By Robert Pinsky
Sunday, September 3, 2006
The occasion for a poem or its central image is not necessarily its subject. John Keats's "Ode to a Nightingale" is not about a bird; it is about art and mortality. But on the other hand, birds, like poets, are associated with singing. That association has been built on by writers before and after Keats. Shakespeare makes the cuckoo his way of taunting cuckolded husbands:
When daisies pied and violets blue
And lady-smocks all silver-white
And cuckoo-buds of yellow hue
Do paint the meadows with delight,
The cuckoo then, on every tree,
Mocks married men; for thus sings he,
Cuckoo, cuckoo: O word of fear,
Unpleasing to a married ear!
Whereas Wallace Stevens, in the closing lines of "Sunday Morning," makes pigeons embody a mysterious, yearning spiritual descent that is also a flight:
At evening, casual flocks of pigeons make
Ambiguous undulations as they sink,
Downward to darkness, on extended wings.
These quick examples illustrate the measureless range of feelings and meanings that might be associated with creatures that fly and sing.
Then there are rats. Marianne Moore, in crisp rhymes and bouncy cadences that recall the limerick form, gives a wonderful, expanding weight of pejorative meaning to the little word "brisk":To an Intra-Mural Rat
You make me think of many men
Once met to be forgot again
Or merely resurrected
In a parenthesis of wit
That found them hastening through it
Too brisk to be inspected.
In this brief encounter, the animal's pragmatic haste about its business recalls "many men"; this is a subtle reversal, much funnier than if, in the more expected simile, a man recalled a rat. It is also more insulting to the men, because the rat is more vivid and immediate, the plural and generic men consigned to a mere "parenthesis of wit."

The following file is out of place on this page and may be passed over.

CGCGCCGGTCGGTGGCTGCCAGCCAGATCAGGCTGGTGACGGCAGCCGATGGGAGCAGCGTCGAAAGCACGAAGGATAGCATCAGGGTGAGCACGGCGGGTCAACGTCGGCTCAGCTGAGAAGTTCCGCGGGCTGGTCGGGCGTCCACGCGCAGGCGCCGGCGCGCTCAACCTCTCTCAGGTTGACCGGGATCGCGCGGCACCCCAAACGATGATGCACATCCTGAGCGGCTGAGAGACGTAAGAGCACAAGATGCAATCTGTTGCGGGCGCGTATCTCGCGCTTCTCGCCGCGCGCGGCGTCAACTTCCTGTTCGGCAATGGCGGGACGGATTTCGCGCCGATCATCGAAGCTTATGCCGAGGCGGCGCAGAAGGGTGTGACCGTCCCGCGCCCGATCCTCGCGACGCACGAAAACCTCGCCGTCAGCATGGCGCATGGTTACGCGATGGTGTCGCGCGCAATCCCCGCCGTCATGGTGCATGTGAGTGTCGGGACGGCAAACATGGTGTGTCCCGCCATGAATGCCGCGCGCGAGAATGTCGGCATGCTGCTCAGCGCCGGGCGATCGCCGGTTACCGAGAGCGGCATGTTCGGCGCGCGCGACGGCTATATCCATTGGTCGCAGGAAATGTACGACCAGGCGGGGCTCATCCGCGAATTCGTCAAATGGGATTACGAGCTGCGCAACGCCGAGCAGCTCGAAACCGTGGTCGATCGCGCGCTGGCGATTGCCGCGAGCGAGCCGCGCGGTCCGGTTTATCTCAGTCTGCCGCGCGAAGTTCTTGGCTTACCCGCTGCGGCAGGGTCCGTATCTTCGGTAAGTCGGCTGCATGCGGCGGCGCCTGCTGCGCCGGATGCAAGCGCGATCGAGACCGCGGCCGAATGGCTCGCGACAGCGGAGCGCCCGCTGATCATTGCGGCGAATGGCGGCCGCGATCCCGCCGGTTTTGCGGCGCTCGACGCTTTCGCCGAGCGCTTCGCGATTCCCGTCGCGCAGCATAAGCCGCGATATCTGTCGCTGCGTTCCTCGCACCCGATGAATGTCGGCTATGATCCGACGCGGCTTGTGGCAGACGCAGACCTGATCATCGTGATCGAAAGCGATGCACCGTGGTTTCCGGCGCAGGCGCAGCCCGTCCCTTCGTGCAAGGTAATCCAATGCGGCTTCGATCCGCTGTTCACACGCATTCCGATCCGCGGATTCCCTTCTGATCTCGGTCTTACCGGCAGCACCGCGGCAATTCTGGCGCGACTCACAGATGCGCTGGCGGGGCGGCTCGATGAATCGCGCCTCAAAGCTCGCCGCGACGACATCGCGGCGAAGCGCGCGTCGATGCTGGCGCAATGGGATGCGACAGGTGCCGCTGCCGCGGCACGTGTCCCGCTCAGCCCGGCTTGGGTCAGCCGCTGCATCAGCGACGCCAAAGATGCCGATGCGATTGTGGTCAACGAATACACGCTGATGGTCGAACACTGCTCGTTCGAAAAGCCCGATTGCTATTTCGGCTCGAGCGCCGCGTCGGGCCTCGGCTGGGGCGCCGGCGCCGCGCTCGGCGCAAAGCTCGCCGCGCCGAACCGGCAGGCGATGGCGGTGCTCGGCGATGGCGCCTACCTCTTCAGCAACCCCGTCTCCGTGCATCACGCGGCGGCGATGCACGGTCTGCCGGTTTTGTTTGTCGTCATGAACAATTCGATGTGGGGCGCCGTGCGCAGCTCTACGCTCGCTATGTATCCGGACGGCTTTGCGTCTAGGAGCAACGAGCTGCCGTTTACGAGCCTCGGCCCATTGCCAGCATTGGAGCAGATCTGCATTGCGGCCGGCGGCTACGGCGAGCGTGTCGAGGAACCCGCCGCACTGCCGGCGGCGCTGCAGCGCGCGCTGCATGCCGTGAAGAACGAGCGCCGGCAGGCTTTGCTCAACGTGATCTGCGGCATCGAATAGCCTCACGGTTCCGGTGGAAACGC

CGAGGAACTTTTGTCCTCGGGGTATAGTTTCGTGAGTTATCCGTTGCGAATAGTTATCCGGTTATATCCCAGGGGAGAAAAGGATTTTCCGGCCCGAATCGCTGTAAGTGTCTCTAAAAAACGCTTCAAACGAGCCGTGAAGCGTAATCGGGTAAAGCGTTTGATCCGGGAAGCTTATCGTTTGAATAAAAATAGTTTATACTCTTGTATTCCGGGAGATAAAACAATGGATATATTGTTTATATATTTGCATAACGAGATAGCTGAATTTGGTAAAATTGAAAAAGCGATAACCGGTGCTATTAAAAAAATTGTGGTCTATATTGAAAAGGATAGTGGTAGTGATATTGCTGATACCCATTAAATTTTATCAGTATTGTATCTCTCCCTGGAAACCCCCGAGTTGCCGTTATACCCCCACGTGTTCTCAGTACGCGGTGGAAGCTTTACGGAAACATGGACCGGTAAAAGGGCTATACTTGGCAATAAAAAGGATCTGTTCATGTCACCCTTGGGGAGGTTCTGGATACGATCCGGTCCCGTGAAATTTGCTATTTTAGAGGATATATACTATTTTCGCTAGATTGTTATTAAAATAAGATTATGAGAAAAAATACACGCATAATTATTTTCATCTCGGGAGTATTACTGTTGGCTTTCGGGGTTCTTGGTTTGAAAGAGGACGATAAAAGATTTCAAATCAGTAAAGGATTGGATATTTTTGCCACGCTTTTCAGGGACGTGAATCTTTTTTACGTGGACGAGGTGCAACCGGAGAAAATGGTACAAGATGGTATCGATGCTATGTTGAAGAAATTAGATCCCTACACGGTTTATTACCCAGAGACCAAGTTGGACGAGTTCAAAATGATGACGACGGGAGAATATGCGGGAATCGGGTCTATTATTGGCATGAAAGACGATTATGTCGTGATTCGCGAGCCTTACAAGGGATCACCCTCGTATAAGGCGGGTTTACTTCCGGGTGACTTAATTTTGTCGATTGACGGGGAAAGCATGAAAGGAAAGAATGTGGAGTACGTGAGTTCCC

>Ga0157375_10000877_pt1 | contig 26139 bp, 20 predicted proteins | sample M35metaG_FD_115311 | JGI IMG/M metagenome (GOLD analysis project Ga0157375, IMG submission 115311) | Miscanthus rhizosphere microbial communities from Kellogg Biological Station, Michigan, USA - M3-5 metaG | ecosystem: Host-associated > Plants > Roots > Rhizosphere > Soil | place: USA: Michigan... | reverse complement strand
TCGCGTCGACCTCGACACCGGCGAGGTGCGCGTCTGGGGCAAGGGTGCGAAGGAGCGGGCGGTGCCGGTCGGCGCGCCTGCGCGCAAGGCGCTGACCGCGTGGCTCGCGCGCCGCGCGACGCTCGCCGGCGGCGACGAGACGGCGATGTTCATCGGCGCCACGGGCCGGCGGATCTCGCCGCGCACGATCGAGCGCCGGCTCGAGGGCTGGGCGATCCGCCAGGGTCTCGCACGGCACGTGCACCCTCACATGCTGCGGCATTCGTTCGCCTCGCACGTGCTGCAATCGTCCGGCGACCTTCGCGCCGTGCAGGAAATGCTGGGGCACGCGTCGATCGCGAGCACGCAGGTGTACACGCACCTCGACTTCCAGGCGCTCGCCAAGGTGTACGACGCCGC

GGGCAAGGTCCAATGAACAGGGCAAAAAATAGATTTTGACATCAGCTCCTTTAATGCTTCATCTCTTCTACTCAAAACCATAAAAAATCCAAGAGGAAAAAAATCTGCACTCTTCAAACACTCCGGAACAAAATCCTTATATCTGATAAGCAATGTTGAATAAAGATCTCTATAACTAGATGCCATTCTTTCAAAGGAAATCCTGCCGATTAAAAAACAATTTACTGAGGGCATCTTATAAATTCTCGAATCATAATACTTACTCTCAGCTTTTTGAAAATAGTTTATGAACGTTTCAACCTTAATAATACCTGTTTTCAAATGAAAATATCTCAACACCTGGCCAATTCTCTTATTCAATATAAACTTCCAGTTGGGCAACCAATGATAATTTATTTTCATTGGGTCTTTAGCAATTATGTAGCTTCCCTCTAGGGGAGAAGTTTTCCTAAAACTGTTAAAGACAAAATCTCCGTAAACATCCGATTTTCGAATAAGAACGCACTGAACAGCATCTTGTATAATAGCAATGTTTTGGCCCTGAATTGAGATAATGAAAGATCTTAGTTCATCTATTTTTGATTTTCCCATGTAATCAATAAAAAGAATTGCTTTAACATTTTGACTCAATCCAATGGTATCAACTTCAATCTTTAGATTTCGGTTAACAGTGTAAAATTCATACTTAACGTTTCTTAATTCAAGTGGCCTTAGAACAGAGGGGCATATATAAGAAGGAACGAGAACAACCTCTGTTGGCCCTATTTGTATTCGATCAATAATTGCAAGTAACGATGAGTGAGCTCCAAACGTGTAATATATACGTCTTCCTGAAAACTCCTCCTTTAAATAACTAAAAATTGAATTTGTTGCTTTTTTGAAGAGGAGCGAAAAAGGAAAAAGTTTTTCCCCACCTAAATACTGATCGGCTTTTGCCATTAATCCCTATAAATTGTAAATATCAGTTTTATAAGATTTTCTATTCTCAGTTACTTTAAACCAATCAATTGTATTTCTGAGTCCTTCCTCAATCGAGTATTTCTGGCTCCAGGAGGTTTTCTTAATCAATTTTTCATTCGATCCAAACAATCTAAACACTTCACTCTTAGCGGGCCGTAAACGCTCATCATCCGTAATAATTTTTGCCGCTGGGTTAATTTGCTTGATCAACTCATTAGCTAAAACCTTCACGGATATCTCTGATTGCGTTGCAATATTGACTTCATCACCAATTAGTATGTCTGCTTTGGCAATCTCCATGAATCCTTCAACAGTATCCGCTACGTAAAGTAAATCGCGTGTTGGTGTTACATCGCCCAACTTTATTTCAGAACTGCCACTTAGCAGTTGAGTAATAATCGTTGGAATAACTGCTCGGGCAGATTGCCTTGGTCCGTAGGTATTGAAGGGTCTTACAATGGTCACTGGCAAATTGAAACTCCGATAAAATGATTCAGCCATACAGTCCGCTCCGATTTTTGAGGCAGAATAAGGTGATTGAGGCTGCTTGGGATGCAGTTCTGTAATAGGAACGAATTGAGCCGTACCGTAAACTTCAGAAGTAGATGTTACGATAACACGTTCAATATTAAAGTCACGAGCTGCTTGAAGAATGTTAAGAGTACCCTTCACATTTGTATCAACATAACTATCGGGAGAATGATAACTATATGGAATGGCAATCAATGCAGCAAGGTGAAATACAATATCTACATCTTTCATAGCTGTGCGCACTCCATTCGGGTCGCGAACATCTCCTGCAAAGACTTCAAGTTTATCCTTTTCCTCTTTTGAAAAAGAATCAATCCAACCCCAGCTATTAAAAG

In Jane Hirshfield's recent book, the same rodent occasions not wit but introspection:The Meeting
The rat was fat and healthy and equally surprised,
almost insulted. Leaving only because I was larger
but renouncing no claim.
As I, at times, have looked my fate in the face
and acknowledged nothing.
Continued as if I could, as if this life were mine to choose,
and I the unquestioned lord of my basement kingdom
with its single, high, and unwashed corner window.
Though the rat in itself -- self-confident, not quite oblivious -- could be a direct descendant of the one in Moore's poem, Hirshfield chooses to ask herself when or how she might have behaved as the rat behaves. The creature's assurance ("almost insulted") in his little kingdom is comical, but so, the poet reflects, is her own.
(Shakespeare's lines are from "Love's Labours Lost," available in many editions. Wallace Stevens's poem "Sunday Morning" appears in "The Collected Poems of Wallace Stevens." Knopf. Copyright 1923 and renewed 1951 by Wallace Stevens. Marianne Moore's poem "To an Intra-Mural Rat" appears in "The Collected Poems of Marianne Moore." Scribner. Copyright 1935 and renewed 1963 by Marianne Moore and T. S. Eliot. "Jane Hirshfield's poem "The Meeting" is from her book "After." HarperCollins. Copyright 2006 by Jane Hirshfield.)